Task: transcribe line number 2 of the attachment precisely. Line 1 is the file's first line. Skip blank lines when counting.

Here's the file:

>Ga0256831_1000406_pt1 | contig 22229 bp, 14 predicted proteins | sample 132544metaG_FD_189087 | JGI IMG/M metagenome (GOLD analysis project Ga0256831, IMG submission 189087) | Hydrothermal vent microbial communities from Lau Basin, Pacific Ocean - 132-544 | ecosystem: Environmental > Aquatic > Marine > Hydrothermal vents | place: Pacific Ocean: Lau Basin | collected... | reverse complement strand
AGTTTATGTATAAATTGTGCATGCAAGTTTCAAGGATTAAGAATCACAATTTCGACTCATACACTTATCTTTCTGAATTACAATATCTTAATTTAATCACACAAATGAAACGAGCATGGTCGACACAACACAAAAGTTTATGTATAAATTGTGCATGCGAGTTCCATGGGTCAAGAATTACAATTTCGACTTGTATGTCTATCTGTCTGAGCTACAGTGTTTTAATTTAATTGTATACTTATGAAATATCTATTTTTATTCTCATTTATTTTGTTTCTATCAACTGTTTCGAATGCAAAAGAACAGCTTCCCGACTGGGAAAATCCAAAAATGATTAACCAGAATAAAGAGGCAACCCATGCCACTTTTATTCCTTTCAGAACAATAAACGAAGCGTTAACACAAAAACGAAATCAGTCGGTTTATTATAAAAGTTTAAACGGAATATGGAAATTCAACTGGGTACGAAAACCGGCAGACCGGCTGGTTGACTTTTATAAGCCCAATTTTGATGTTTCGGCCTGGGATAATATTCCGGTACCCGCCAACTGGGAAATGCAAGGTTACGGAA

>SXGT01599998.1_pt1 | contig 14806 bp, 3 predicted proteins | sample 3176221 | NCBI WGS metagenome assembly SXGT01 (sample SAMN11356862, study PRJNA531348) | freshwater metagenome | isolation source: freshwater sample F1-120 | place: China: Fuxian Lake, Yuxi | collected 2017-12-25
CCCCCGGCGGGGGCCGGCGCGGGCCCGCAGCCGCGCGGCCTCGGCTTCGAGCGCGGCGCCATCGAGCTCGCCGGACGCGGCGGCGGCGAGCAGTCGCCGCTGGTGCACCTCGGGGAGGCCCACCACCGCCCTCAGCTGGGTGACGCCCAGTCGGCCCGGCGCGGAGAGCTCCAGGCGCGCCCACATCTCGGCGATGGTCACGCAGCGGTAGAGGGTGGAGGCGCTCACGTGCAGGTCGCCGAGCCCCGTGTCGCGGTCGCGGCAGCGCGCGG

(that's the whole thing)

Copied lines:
AGTTTATGTATAAATTGTGCATGCAAGTTTCAAGGATTAAGAATCACAATTTCGACTCATACACTTATCTTTCTGAATTACAATATCTTAATTTAATCACACAAATGAAACGAGCATGGTCGACACAACACAAAAGTTTATGTATAAATTGTGCATGCGAGTTCCATGGGTCAAGAATTACAATTTCGACTTGTATGTCTATCTGTCTGAGCTACAGTGTTTTAATTTAATTGTATACTTATGAAATATCTATTTTTATTCTCATTTATTTTGTTTCTATCAACTGTTTCGAATGCAAAAGAACAGCTTCCCGACTGGGAAAATCCAAAAATGATTAACCAGAATAAAGAGGCAACCCATGCCACTTTTATTCCTTTCAGAACAATAAACGAAGCGTTAACACAAAAACGAAATCAGTCGGTTTATTATAAAAGTTTAAACGGAATATGGAAATTCAACTGGGTACGAAAACCGGCAGACCGGCTGGTTGACTTTTATAAGCCCAATTTTGATGTTTCGGCCTGGGATAATATTCCGGTACCCGCCAACTGGGAAATGCAAGGTTACGGAA